Kim Masters at the Hollywood Reporter has written an article discussing Warner Brothers strategy in the wake of Batman v Superman underperforming with all signs indicating that it will not hit $1B worldwide–making it a major disappointment given the promising nature of the source material. The gist of what Masters reports is that BvS, with it’s “dizzying” 69% drop in week two, is a big disappointment, and, coming on the heels of stinkers like Jupiter Ascending, Pan, and In the Heart of the Sea, leaves WB execs rethinking their strategy. It was supposed to kick off a big interconnected DC universe a la Marvel — now, not so much. It’s not all that clear from her article what it really means — but what was interesting from a Legend of Tarzan perspective is that there is no mention, positive or negative, of the movie. I think that on balance, it’s a small miracle that she didn’t include LOT as a likely failure. Hey — at least that’s something. Believe me, at this point with John Carter, people like Masters couldn’t resist predicting doom for Disney with JC . . . . .
That said, there’s also no mention of a Tarzan franchise as part of the solution in the future for WB. I think there isn’t a very high level of expectation that such an outcome is in the works. And that’s probably okay. If it happens, let it happen — and if not, at least let’s not have LOT go into opening weekend with the burden of those kind of expectations, which of course would bejuxtaposed with all the naysaying and schaedenfreude.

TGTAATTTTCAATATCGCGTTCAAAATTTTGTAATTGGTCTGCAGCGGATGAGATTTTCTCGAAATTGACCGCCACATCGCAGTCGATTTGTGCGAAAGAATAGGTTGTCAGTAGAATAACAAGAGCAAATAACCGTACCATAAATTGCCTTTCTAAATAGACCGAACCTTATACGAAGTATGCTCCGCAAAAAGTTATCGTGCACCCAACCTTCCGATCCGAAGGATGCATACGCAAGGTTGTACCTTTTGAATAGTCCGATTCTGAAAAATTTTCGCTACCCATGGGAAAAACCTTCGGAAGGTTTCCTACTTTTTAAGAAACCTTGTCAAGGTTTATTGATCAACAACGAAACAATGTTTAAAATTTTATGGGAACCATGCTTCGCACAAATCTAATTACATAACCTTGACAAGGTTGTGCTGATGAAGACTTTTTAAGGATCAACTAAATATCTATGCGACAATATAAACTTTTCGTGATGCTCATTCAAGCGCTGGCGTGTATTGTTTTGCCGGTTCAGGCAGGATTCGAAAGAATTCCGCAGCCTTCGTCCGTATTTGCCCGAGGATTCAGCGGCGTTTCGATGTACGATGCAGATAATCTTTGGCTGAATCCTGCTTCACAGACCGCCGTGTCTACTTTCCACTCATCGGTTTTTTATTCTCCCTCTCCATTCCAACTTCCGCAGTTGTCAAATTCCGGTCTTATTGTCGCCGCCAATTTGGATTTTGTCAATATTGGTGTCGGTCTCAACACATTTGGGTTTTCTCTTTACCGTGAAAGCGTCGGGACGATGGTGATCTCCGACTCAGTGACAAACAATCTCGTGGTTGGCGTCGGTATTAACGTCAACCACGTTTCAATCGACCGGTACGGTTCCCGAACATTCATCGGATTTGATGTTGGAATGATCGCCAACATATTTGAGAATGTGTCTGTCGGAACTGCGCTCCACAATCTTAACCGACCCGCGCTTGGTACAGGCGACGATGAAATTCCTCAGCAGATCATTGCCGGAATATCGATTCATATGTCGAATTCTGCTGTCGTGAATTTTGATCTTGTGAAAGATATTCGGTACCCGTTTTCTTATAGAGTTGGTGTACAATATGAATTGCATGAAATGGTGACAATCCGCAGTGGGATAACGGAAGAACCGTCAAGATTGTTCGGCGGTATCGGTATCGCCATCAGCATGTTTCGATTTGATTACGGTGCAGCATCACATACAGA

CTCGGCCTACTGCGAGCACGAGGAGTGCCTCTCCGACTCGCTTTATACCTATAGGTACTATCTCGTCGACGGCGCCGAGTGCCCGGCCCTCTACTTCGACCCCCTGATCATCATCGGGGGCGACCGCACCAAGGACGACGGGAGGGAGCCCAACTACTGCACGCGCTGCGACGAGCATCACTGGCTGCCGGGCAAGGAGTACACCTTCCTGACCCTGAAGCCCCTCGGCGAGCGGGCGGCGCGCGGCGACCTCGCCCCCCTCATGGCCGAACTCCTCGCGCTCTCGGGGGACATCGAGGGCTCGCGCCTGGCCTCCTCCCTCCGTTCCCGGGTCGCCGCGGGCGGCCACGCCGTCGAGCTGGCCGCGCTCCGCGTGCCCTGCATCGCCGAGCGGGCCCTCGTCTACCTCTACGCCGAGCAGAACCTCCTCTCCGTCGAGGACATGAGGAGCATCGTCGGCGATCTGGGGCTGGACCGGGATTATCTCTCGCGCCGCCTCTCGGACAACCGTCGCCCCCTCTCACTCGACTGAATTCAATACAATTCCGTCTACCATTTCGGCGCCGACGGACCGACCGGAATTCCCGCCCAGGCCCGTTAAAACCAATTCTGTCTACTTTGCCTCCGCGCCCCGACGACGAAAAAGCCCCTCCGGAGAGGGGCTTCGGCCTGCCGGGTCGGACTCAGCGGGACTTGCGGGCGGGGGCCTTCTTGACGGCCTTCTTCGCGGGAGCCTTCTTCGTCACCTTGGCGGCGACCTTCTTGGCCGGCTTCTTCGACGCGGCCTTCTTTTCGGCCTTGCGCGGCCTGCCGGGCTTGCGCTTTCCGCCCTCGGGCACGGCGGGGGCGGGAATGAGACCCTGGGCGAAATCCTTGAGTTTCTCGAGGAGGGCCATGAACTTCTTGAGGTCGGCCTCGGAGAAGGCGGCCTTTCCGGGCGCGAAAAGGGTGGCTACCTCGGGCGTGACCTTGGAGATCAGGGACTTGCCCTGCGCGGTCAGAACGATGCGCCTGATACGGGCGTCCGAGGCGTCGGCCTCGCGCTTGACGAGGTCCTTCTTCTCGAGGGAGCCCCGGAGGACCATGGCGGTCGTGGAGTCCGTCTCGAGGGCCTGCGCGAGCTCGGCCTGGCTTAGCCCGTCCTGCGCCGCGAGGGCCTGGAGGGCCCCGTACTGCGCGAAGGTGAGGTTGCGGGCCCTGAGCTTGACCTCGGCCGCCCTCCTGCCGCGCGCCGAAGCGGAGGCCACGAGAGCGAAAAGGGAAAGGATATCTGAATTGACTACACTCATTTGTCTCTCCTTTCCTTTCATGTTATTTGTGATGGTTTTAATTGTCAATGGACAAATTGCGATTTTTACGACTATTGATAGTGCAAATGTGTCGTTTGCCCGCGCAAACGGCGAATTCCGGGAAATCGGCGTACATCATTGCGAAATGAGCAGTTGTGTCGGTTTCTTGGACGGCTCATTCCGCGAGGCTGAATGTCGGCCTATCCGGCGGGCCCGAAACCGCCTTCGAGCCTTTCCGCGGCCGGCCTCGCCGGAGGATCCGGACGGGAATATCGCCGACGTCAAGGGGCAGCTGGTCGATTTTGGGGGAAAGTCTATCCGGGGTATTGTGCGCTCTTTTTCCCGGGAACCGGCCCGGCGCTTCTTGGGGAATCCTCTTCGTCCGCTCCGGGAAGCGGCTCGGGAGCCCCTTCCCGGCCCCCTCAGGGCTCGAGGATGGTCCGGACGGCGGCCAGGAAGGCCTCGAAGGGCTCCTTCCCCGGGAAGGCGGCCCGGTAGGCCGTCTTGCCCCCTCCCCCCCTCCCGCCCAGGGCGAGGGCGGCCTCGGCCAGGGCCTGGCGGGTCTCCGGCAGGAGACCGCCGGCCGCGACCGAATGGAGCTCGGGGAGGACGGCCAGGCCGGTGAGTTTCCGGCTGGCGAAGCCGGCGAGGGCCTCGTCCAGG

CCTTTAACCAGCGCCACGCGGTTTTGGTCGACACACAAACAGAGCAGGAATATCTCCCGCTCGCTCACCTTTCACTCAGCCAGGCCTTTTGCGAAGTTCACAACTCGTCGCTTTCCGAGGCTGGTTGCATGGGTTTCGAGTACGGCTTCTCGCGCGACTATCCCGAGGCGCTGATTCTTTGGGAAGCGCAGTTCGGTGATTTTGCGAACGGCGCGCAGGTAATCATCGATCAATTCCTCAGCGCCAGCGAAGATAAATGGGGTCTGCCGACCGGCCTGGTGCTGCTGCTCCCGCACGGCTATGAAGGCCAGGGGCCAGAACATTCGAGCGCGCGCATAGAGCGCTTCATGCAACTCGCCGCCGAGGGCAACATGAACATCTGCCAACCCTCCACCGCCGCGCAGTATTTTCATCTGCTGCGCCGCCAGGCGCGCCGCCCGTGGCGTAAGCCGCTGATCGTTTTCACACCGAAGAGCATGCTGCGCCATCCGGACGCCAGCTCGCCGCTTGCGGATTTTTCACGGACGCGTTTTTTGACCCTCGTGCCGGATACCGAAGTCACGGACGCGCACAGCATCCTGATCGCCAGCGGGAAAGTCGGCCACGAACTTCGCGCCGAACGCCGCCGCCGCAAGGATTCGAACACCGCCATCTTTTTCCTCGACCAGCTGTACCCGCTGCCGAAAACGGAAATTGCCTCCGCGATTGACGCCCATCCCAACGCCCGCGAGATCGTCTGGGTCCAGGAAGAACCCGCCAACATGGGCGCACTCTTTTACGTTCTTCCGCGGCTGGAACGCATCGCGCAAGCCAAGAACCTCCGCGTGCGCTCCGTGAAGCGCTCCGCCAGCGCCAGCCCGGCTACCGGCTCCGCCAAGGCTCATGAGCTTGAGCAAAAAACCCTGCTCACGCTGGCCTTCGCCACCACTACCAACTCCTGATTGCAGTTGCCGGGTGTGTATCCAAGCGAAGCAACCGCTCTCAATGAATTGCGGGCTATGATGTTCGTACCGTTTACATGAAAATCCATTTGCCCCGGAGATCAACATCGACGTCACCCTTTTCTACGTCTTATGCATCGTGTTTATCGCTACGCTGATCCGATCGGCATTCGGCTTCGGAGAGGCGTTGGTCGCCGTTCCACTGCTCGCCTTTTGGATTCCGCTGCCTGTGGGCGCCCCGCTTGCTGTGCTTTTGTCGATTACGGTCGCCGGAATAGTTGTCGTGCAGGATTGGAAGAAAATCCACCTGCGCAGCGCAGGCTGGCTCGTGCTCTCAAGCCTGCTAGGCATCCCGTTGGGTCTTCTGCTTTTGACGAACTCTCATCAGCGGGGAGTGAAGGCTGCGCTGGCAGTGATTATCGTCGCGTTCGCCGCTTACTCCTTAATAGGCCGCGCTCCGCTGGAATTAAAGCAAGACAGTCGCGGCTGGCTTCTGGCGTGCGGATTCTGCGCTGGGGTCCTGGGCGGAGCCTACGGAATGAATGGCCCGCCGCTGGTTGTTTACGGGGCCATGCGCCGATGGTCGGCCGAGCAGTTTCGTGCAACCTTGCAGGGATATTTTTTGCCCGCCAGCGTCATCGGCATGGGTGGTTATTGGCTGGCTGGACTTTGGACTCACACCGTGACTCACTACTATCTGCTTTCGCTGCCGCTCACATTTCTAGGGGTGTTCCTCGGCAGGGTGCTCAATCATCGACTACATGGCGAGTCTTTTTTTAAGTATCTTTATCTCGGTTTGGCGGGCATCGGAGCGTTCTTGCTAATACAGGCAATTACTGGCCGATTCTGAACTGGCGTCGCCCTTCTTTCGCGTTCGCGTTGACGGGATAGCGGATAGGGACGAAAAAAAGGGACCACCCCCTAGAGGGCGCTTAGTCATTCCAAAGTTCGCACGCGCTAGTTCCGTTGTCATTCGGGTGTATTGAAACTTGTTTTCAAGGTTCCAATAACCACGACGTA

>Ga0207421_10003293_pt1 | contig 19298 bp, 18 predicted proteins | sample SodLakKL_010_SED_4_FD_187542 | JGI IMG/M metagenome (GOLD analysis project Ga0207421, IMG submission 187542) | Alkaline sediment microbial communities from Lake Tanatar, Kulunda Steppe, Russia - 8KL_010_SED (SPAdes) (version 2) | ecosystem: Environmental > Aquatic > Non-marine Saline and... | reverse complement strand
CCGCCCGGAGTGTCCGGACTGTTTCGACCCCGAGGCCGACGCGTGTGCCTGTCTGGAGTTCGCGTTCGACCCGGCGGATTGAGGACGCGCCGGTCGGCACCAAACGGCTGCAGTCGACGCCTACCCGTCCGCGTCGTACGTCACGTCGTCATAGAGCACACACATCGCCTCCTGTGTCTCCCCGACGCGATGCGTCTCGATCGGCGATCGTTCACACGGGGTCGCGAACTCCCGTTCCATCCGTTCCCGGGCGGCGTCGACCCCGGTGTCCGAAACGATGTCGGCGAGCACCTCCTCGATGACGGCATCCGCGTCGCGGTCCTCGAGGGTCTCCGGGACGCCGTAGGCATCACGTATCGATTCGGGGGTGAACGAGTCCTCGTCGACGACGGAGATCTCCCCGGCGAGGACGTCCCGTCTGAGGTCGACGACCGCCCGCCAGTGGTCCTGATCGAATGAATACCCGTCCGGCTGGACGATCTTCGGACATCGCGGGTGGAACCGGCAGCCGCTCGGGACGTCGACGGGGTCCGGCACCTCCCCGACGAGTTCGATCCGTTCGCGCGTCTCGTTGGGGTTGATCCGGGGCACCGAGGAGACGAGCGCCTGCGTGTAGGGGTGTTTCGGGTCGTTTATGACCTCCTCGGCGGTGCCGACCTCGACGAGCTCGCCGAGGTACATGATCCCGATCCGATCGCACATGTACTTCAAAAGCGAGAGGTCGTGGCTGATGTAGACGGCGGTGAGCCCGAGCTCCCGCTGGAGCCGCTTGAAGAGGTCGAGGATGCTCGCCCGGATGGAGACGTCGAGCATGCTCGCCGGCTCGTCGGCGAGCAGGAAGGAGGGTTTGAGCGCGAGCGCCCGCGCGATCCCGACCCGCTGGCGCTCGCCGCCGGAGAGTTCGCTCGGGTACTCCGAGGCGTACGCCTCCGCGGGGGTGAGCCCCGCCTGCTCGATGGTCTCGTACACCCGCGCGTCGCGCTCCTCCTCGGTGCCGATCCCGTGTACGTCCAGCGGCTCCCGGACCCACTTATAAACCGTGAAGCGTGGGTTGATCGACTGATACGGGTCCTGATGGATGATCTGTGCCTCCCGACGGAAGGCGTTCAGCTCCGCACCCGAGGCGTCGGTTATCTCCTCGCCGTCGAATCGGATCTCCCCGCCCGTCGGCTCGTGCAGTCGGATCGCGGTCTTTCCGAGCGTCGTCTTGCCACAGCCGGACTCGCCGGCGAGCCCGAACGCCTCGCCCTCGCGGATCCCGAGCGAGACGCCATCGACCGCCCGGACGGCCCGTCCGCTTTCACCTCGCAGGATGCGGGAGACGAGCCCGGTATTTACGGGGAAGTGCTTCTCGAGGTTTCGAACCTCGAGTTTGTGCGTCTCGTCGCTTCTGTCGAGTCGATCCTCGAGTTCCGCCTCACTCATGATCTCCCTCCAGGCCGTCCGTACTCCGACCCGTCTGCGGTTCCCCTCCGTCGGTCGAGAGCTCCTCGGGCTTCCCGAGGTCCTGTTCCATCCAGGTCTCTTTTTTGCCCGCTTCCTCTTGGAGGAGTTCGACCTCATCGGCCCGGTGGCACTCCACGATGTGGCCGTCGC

“Sleeper hit” is where we’re trying to see this thing land.
Here is a link to the THR article:
Warner Bros. Mulls Releasing Fewer Films as ‘Batman v. Superman’ Stalls
With Batman v. Superman: Dawn of Justice, has Warner Bros. finally turned a corner?
After an abysmal run of expensive underperformers including Jupiter Ascending,Pan and In the Heart of the Sea, the studio launched its effort at a Marvel-style film universe with the DC Comics movie that had been touted as proof the regime installed in 2013 and headed by chairman and CEO Kevin Tsujihara was getting on track. But a dizzying 69 percent plunge that followed its March-record $166.1 million domestic opening ($422.5 million worldwide) means Batman is not a clear win.
By the way — Kim Masters is, even until now, the only source for he report that LOT cost $180. Here’s her article on that, which has led to everyone saying that’s the budget. But she’s where it all started, and as you can see it’s almost an aside, unsourced. Wouldn’t it be great if the real budget is less?